Answering questions before a congressional panel recently, President Obama's special envoy for Sudan, Maj. Gen. Scott Gration, conceded that the U.S. government's new Sudan policy included direct negotiations with Sudanese officials complicit in an ongoing genocide.
This simple, apparent, yet profound admission should alarm anyone concerned about our ability to deter future genocides.
Sudan is the test case of the United States declaring genocide in progress; how we react and with whom we negotiate in Sudan will shape how — and how effectively — we confront the world's worst human rights abusers for decades to come.
It is worth stressing that there is only one instance in the history of the United States when our government acknowledged and declared the existence of an ongoing genocide. That place is Sudan, and the genocide, declared in 2004, continues under our watch.
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In fact, under the reign of President Omar al-Bashir, the Khartoum government has committed two genocides, in the south and in the west. Sudan has also become a haven for al-Qaida and other terrorist organizations, while the regime provides support for Joseph Kony's Lord's Resistance Army, the most horrific terrorist group in Central Africa today.
In March, the International Criminal Court issued an arrest warrant for Bashir on five counts of crimes against humanity and two counts of war crimes. His government responded by expelling more than a dozen humanitarian groups from Darfur, seizing their assets and threatening lifesaving operations in Darfur.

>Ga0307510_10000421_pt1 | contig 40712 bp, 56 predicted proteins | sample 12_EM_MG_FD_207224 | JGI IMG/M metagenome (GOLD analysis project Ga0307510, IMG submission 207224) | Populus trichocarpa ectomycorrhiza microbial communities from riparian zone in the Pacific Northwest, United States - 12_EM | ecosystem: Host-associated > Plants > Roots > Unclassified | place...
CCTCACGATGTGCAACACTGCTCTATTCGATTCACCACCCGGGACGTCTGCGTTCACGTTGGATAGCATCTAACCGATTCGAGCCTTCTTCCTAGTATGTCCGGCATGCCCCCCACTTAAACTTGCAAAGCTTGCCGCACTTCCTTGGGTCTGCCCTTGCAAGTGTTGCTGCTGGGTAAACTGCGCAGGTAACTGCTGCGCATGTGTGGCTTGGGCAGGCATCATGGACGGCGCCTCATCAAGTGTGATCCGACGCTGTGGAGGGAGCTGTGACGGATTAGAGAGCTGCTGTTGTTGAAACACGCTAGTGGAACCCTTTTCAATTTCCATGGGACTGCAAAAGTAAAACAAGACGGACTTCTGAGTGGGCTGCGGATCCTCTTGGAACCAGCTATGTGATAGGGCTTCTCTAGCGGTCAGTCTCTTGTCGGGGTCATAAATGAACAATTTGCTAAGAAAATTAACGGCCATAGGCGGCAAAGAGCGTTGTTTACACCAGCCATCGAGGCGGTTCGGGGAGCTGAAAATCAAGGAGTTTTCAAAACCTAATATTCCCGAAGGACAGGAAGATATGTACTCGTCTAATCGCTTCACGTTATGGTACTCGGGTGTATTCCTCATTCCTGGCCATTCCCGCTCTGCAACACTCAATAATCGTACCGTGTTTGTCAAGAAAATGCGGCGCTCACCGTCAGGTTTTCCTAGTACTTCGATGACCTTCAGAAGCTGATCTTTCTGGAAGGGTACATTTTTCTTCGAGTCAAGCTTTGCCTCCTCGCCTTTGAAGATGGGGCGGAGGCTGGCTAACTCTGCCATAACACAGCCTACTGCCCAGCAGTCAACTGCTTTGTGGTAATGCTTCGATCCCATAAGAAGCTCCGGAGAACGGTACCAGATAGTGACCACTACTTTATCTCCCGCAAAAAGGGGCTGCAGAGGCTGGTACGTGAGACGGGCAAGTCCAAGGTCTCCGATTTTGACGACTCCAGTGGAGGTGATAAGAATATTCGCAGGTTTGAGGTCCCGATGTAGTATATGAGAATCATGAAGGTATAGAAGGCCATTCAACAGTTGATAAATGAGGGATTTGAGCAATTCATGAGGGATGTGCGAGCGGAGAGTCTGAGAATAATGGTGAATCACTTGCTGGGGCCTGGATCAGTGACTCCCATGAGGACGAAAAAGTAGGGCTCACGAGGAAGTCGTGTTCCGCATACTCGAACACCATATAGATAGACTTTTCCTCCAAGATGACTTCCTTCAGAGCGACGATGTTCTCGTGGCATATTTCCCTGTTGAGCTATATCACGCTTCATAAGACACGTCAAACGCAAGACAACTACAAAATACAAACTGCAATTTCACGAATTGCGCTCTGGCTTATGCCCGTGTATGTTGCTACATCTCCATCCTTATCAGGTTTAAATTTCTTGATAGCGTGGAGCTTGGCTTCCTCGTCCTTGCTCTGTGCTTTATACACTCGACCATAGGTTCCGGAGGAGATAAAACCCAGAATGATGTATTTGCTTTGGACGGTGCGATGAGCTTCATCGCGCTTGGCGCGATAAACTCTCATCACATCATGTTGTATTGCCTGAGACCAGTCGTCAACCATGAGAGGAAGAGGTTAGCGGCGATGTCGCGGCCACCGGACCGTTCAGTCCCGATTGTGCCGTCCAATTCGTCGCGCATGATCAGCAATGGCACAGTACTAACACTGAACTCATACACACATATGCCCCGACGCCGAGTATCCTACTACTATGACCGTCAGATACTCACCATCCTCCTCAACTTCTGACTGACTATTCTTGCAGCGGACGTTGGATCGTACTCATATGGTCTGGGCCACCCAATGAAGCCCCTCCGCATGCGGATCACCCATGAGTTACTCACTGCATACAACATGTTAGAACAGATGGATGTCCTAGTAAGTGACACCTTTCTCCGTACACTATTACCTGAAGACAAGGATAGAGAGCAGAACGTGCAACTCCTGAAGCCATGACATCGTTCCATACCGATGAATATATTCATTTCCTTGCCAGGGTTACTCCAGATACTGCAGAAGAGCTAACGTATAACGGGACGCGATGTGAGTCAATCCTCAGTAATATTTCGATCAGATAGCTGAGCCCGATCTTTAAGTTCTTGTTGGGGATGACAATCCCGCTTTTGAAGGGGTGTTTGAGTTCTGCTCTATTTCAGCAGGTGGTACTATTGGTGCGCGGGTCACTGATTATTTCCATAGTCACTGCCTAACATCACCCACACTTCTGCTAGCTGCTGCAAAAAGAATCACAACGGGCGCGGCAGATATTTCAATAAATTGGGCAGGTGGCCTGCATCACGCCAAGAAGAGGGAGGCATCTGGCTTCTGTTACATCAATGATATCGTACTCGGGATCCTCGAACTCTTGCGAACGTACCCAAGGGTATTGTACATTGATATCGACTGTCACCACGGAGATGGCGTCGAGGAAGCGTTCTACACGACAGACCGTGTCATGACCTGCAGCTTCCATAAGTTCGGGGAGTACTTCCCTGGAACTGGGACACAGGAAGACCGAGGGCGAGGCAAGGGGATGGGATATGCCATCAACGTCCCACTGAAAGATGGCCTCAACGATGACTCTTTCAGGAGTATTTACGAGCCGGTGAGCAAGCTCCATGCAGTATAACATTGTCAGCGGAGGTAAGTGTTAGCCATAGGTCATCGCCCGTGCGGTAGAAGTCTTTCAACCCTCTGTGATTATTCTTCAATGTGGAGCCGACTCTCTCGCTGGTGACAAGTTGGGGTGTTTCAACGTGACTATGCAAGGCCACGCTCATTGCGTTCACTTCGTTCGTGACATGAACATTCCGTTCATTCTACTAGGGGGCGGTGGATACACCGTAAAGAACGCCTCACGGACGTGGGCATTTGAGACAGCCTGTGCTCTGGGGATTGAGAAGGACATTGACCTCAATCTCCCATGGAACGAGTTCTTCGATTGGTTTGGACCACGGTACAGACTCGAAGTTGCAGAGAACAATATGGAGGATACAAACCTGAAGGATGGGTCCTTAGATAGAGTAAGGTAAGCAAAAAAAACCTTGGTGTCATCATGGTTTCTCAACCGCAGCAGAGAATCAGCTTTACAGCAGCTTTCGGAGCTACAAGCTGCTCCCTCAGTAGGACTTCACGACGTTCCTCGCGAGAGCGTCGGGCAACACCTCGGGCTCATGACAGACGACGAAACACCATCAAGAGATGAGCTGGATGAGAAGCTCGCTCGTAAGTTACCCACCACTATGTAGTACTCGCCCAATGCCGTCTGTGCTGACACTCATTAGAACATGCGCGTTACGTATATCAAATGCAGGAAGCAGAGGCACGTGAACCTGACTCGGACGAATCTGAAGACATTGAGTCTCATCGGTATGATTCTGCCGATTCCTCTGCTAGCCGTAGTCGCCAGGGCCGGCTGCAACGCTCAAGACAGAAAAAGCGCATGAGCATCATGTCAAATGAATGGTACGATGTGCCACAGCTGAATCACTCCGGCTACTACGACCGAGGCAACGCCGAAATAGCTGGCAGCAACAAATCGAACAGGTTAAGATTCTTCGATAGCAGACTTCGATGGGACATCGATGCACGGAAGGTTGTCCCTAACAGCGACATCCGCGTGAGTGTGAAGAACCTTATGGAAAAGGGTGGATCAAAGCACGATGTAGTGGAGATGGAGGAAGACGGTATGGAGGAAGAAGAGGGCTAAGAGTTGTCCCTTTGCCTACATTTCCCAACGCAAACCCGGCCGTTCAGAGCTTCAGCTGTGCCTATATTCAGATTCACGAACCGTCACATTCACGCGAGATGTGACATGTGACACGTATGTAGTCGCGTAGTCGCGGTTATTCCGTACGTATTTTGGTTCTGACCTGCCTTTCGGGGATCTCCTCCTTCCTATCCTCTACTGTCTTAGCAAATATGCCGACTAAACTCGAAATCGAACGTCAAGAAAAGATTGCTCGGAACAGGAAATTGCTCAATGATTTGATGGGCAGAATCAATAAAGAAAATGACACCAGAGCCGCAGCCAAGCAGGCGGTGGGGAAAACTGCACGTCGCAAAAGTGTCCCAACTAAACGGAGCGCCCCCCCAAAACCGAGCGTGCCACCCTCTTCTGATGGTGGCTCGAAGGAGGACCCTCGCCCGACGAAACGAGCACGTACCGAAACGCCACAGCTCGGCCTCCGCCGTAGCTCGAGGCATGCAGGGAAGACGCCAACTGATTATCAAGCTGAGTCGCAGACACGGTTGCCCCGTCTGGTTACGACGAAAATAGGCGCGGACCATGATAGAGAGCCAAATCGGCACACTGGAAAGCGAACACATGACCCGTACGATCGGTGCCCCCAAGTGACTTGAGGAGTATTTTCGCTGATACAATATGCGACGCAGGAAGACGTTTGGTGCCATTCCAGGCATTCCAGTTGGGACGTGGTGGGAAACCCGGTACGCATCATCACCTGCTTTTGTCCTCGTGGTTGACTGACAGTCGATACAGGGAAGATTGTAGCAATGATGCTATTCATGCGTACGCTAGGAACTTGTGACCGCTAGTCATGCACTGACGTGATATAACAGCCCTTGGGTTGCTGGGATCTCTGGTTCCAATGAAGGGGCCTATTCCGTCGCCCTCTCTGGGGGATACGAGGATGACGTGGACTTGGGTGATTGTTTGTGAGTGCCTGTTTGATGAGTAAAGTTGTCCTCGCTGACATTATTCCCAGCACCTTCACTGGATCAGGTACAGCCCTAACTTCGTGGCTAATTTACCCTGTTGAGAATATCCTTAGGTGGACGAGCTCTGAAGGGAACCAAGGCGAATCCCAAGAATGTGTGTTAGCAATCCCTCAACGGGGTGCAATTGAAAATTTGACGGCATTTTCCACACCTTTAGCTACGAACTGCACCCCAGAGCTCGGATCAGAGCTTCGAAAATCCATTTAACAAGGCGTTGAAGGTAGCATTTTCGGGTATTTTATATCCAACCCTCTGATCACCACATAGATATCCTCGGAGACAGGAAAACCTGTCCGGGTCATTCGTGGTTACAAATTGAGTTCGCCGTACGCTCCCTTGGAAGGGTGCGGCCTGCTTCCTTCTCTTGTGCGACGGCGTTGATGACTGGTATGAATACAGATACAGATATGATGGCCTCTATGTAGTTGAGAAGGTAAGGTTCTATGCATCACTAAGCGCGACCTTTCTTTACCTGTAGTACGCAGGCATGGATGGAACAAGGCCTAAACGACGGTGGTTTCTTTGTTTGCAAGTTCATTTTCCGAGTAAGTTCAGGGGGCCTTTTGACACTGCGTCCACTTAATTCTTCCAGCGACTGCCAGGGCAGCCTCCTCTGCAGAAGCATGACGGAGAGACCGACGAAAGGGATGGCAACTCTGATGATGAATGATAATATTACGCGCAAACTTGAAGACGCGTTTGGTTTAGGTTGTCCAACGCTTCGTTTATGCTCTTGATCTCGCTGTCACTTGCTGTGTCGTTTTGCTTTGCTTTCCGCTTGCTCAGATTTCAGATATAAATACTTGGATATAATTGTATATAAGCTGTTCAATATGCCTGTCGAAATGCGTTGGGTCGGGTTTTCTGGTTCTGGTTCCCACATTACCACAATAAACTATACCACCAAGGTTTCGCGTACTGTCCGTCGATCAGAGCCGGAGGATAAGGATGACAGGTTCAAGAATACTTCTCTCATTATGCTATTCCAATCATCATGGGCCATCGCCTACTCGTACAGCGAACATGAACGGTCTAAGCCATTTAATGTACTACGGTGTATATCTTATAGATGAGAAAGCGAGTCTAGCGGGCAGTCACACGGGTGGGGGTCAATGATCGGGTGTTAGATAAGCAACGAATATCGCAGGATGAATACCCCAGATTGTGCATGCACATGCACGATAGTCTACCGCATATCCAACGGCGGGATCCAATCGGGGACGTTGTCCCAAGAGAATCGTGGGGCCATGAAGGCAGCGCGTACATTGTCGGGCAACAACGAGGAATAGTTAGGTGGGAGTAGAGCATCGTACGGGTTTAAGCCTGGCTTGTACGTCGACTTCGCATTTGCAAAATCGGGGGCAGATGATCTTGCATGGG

Our nation provided leadership in the past in capturing Radovan Karadzic (the "Butcher of Bosnia") and Liberia's warlord-turned-leader Charles Taylor. One might think that such a unique and tragic designation for Sudan would have triggered a massive effort not only to bring an end to the genocide, but also to bring justice to the perpetrators.
Indeed, at one point, the tragedy of the Sudanese genocide did stir this country. I recall mass rallies to save Darfur headlined by Hollywood celebrities, countless student initiatives at universities across the country, and successful efforts to divest at the state and local level.
The previous administration's response to the genocide, while significant in some respects, fell short of its promise, as I and many others noted often in the halls of Congress. Strong on rhetoric but short on implementation, our last Sudan policy only set forth the foundation for where we needed to go.
But now the Obama administration moves Sudan policy in a new direction. We have learned that the U.S. government has dangled a package of incentives to the perpetrators of genocide, to the indicted war criminal Bashir.
In effect, the new policy is to allow the genocidal regime in Khartoum to trade away some political and territorial concessions in exchange for measures, such as diplomatic recognition and the easing of sanctions, that flaunt the fundamental principles of justice and accountability.
Our government is trying to apply nuance to genocide, an approach that would be comical were it not so reprehensible. We cannot trade justice for peace. The ends do not justify the means.
Somewhere else in the world, the next repressive dictator is considering waging a campaign of genocide, deciding whether the risk of ultimate accountability is worth the inhumane reward. Unfortunately, it is not hard to see how our new policy will tip this scale.